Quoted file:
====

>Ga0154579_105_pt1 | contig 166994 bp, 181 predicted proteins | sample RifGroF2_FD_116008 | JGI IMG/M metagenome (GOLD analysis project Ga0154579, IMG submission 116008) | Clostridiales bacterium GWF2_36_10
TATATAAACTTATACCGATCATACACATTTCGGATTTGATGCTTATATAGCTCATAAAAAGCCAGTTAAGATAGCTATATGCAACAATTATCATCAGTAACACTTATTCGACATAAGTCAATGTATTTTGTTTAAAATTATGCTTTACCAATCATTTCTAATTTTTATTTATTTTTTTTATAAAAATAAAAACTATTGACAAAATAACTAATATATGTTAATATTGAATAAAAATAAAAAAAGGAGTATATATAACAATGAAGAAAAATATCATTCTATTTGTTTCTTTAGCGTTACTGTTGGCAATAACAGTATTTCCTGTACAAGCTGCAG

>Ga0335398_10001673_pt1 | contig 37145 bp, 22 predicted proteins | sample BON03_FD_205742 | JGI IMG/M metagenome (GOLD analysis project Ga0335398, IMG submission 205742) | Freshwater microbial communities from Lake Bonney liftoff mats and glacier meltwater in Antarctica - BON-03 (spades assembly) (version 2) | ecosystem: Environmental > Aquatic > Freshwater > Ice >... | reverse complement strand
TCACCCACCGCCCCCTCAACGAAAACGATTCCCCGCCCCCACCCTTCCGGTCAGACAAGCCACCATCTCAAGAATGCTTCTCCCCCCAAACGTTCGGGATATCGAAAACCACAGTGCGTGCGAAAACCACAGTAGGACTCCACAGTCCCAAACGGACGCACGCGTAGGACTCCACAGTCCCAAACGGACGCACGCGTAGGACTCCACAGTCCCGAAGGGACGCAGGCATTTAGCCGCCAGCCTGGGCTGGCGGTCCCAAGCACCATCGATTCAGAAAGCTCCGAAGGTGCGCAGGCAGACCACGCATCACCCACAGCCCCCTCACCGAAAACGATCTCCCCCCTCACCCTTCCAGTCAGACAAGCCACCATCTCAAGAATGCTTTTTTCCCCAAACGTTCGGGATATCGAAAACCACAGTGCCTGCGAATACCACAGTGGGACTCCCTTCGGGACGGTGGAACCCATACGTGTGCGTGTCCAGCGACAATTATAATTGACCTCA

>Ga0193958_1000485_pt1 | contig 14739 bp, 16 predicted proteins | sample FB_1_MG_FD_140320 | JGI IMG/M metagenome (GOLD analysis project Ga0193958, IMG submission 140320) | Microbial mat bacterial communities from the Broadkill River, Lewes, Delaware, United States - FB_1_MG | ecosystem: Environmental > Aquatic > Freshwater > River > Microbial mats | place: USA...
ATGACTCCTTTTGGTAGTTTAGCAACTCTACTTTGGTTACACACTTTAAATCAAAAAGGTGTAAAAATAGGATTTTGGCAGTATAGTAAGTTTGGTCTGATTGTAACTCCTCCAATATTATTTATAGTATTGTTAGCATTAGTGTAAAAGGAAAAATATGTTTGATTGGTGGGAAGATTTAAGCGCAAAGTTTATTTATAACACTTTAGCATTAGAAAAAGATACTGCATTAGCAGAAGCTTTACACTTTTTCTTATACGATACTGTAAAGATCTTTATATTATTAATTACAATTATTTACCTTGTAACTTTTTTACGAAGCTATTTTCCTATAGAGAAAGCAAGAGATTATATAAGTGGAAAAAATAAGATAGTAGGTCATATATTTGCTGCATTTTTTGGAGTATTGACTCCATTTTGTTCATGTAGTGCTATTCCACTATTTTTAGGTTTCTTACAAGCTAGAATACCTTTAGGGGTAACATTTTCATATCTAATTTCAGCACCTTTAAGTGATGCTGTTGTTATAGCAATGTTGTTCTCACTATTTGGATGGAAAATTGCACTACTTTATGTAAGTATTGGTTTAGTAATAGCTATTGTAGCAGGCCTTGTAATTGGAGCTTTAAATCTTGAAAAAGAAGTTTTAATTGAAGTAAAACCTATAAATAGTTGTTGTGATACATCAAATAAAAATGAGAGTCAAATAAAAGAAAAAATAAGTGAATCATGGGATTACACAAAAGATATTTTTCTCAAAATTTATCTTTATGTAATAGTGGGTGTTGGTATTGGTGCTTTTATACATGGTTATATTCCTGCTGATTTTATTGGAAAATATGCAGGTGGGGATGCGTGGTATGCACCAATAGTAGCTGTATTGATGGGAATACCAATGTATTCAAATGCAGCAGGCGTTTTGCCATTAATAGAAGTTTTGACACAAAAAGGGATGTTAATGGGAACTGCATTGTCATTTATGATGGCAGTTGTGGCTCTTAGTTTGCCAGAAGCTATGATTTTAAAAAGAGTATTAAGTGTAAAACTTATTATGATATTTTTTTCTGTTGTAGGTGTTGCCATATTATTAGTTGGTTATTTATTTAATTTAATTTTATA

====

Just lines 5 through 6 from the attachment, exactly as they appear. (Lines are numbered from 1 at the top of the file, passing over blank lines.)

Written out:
>Ga0193958_1000485_pt1 | contig 14739 bp, 16 predicted proteins | sample FB_1_MG_FD_140320 | JGI IMG/M metagenome (GOLD analysis project Ga0193958, IMG submission 140320) | Microbial mat bacterial communities from the Broadkill River, Lewes, Delaware, United States - FB_1_MG | ecosystem: Environmental > Aquatic > Freshwater > River > Microbial mats | place: USA...
ATGACTCCTTTTGGTAGTTTAGCAACTCTACTTTGGTTACACACTTTAAATCAAAAAGGTGTAAAAATAGGATTTTGGCAGTATAGTAAGTTTGGTCTGATTGTAACTCCTCCAATATTATTTATAGTATTGTTAGCATTAGTGTAAAAGGAAAAATATGTTTGATTGGTGGGAAGATTTAAGCGCAAAGTTTATTTATAACACTTTAGCATTAGAAAAAGATACTGCATTAGCAGAAGCTTTACACTTTTTCTTATACGATACTGTAAAGATCTTTATATTATTAATTACAATTATTTACCTTGTAACTTTTTTACGAAGCTATTTTCCTATAGAGAAAGCAAGAGATTATATAAGTGGAAAAAATAAGATAGTAGGTCATATATTTGCTGCATTTTTTGGAGTATTGACTCCATTTTGTTCATGTAGTGCTATTCCACTATTTTTAGGTTTCTTACAAGCTAGAATACCTTTAGGGGTAACATTTTCATATCTAATTTCAGCACCTTTAAGTGATGCTGTTGTTATAGCAATGTTGTTCTCACTATTTGGATGGAAAATTGCACTACTTTATGTAAGTATTGGTTTAGTAATAGCTATTGTAGCAGGCCTTGTAATTGGAGCTTTAAATCTTGAAAAAGAAGTTTTAATTGAAGTAAAACCTATAAATAGTTGTTGTGATACATCAAATAAAAATGAGAGTCAAATAAAAGAAAAAATAAGTGAATCATGGGATTACACAAAAGATATTTTTCTCAAAATTTATCTTTATGTAATAGTGGGTGTTGGTATTGGTGCTTTTATACATGGTTATATTCCTGCTGATTTTATTGGAAAATATGCAGGTGGGGATGCGTGGTATGCACCAATAGTAGCTGTATTGATGGGAATACCAATGTATTCAAATGCAGCAGGCGTTTTGCCATTAATAGAAGTTTTGACACAAAAAGGGATGTTAATGGGAACTGCATTGTCATTTATGATGGCAGTTGTGGCTCTTAGTTTGCCAGAAGCTATGATTTTAAAAAGAGTATTAAGTGTAAAACTTATTATGATATTTTTTTCTGTTGTAGGTGTTGCCATATTATTAGTTGGTTATTTATTTAATTTAATTTTATA